The thing about Boston is that it grows on you. I moved here from a small city in the western part of the Spirit of America. Having spent four years in said city – don’t get me wrong it’s a beautiful place and I thoroughly enjoyed my time there – I was looking forward to living a short train ride away from a major city. I had high and – now that I think back to them – unrealistic expectations of what Boston life would be like. Prior to the move, I had visited Boston a few times but hadn’t stayed long enough to fully experience the city. I initially thought that Boston would be a slightly tamer version of New York, a city that I had the opportunity to revel in on a number of occasions. That did not turn out to be the case because Boston is its own special place.
I spent the first few months looking for Boston on Google, you know, trying to find things to do in the city. As a young adult who had just finished college, I was more interested in the social scene – read nightlife – than anything else. It didn’t take long for me and my friends to realize that the nightlife in Boston really is what you make it. We reluctantly embraced that and adjusted accordingly – by looking for other social activities in the area. Now that I think of it – hindsight is 20/20 they say – being disappointed in the nightlife was good for us. It forced us to explore other options. We took up picnicking and had the opportunity to enjoy the local beaches while at it. We got acquainted with Downtown Crossing and its stores. We watched acrobats at Faneuil Hall and Harvard Square. We became foodies and ate at restaurants with non-adult friendly prices. We listened to train platform musicians. We expressed interest in attending festivals but that summer we only made it to the African Festival. That’s the other thing about Boston – it has something for everyone. Much to our own amazement, we were actually enjoying the city. Just like that, Boston had charmed its way into my list of favorite cities. Over the years, we have continued to find many a ways to delight in this city.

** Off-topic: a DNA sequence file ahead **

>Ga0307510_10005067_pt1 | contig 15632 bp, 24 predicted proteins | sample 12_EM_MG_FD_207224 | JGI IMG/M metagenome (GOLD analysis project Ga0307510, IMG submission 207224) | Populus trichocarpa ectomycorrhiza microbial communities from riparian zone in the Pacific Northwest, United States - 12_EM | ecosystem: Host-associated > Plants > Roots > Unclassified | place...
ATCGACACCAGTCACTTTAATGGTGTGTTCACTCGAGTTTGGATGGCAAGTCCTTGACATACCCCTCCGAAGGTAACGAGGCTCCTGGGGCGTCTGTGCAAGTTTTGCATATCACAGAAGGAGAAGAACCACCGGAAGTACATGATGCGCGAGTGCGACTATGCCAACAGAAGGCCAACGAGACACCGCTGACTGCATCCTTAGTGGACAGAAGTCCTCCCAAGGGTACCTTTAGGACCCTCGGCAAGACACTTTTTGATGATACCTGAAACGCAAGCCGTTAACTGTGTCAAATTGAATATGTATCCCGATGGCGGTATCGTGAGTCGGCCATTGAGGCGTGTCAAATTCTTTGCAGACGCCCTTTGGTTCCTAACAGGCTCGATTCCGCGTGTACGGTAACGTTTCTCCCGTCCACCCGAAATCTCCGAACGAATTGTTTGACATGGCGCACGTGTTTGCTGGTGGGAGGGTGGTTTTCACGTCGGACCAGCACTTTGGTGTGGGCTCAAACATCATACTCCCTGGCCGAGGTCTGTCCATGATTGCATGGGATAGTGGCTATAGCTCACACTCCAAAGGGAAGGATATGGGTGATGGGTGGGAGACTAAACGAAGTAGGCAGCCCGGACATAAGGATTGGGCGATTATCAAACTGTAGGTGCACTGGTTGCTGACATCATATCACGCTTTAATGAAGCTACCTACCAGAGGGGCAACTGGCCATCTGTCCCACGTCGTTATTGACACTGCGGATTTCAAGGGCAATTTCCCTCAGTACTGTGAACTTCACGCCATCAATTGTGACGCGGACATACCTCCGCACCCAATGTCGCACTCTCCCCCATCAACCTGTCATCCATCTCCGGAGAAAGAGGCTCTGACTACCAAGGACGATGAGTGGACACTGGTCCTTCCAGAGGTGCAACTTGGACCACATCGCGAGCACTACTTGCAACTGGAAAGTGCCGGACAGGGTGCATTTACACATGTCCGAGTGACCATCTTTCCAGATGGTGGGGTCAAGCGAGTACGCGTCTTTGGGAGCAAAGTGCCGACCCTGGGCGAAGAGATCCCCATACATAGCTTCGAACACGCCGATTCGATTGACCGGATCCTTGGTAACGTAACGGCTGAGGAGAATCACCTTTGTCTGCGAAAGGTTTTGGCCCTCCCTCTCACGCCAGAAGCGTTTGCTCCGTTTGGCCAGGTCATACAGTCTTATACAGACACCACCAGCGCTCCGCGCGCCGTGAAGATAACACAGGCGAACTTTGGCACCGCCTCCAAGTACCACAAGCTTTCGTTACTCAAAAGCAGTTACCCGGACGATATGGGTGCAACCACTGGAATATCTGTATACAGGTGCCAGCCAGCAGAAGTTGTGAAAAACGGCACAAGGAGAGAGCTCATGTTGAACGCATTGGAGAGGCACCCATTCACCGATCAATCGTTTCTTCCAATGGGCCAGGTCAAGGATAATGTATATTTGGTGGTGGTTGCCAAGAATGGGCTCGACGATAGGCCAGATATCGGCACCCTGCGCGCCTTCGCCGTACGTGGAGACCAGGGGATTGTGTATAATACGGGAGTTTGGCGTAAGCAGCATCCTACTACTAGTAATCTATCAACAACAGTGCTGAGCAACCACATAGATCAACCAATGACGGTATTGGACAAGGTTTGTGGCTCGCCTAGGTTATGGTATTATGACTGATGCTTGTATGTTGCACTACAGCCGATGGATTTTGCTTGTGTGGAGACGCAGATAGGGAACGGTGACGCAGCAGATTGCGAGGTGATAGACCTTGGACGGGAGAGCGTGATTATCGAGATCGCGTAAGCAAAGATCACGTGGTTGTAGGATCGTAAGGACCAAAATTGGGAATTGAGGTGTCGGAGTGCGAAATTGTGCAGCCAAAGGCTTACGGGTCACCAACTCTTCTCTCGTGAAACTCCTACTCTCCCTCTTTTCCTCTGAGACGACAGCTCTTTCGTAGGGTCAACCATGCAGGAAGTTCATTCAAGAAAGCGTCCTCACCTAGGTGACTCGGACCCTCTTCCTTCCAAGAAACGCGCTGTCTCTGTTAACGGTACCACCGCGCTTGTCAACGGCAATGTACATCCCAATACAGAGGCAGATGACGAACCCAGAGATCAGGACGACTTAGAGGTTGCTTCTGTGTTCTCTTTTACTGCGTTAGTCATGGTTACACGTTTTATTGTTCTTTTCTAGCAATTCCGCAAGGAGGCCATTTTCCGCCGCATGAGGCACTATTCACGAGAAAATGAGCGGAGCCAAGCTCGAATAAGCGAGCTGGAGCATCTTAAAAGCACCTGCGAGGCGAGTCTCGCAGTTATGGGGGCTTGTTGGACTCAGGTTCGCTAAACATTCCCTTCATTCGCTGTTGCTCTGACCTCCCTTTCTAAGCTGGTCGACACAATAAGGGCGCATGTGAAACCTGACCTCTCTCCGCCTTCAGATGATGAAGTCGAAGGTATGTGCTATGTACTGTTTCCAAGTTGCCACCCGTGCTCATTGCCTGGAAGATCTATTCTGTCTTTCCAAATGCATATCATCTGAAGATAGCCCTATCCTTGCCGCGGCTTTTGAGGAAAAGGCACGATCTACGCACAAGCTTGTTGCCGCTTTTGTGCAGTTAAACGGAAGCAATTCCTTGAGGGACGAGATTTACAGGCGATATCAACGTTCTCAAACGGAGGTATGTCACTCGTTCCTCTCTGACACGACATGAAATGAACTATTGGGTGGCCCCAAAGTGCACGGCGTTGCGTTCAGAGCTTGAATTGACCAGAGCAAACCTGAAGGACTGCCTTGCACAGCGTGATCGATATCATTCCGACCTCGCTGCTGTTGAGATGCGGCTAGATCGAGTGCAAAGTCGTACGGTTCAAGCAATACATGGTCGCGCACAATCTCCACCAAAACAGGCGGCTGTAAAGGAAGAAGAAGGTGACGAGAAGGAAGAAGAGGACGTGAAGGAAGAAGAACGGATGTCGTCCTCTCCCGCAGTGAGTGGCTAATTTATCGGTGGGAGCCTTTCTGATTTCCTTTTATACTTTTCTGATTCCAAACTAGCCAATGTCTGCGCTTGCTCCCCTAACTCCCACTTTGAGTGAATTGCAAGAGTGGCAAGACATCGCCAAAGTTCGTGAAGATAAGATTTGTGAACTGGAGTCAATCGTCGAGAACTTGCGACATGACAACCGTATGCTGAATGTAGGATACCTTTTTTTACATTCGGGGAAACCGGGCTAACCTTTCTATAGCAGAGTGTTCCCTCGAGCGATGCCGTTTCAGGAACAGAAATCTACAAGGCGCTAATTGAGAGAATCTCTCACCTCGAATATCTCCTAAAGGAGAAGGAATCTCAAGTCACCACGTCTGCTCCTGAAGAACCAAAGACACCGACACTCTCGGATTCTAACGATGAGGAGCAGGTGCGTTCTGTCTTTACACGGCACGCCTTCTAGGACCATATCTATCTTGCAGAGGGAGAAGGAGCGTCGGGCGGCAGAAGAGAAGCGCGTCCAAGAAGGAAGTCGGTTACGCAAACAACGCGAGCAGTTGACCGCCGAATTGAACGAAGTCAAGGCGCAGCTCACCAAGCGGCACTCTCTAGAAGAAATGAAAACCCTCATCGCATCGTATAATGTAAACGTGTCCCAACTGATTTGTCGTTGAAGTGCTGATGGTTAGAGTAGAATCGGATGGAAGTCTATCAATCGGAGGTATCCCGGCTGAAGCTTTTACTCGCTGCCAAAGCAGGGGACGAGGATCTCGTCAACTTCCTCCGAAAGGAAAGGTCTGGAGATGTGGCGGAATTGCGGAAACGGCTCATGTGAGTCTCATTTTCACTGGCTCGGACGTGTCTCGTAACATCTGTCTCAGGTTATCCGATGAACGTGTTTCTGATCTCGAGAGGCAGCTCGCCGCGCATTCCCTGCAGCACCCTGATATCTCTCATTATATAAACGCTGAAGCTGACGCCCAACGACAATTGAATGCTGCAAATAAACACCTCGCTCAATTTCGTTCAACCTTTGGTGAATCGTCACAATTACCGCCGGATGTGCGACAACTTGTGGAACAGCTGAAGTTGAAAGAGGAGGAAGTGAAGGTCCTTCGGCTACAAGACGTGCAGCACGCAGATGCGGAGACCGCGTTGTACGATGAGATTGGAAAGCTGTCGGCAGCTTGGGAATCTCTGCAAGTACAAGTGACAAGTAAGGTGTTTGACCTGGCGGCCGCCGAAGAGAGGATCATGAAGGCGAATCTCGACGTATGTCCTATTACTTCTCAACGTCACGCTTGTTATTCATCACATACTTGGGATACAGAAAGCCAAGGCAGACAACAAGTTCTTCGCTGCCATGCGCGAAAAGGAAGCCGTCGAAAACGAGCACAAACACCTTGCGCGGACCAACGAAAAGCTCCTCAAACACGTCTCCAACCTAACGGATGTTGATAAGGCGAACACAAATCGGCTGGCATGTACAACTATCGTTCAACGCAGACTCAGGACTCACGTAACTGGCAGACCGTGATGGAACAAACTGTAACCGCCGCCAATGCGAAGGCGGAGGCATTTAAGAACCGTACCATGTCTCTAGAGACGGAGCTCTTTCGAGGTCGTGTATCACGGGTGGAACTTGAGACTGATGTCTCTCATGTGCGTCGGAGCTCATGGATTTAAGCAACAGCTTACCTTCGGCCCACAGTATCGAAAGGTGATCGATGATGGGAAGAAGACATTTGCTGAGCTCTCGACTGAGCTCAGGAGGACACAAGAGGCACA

Fast forward to present day and I often find myself counting down with much excitement to major events in the city, with the Boston Marathon being my personal favorite. On Marathon Monday, like many others, I was expecting nothing but a great day. The weather was perfect for running unlike last year when the heat gave runners more to worry about than the legendary Heartbreak Hill. It took us – my family and friends – about an hour to navigate the barricaded streets and get to the finish line. After the first few elite runners had crossed the finish line, a number of people began walking away, we were among them. One of my friends and I walked to Faneuil Hall. It was while at a restaurant there that we found out about the bombings. I was shaken up after watching a video of the bombings that we found online. Only a few hours earlier, we had been standing right where the first bomb exploded cheering on our Kenyan athletes. I was still in a state of disbelief by the time I got home. Who would do such a thing and why, more so at a family event, I like many others wondered. Such evil makes one lose some faith in humanity.
I must say that people’s actions, since the explosions, have restored my faith in humanity. From the first responders and civilians who ran towards the explosions to help people to the marathon runners who finished the race and went on to donate blood. The stories of courage and heroism that have come out of this tragedy are all inspirational. There is a couple- a dancer and her boyfriend-that was profiled on the news the other day. He used his body to shield her during the explosion and later carried her to safety. While her leg had to be amputated, she has vowed that she will dance again. What amazed me the most is the positive outlook she maintained as she gave her story. Hers is one of the many stories that are a reminder that tragedy should not define us.
Last week ended on a dramatic note. The entire city was on lockdown as law enforcement searched for one of the suspects of the bombings. He was found hiding in a boat on someone’s backyard. A collective sigh of relief was heard all over Boston and its environs when he was taken into custody. The “Who did this?” was answered on Friday and now we all wait for the “Why?”
Until then, the city is doing its best to move on. There are many people who sustained injuries that will take a long time to recover from. I pray that they have the strength to go through the healing process. There are those who lost loved ones. I pray that they too will have the strength to go through this difficult time and may their loved ones rest in peace.
I believe that Boston is a resilient city that will triumph over this tragedy. That’s the other thing about Boston – it is strong.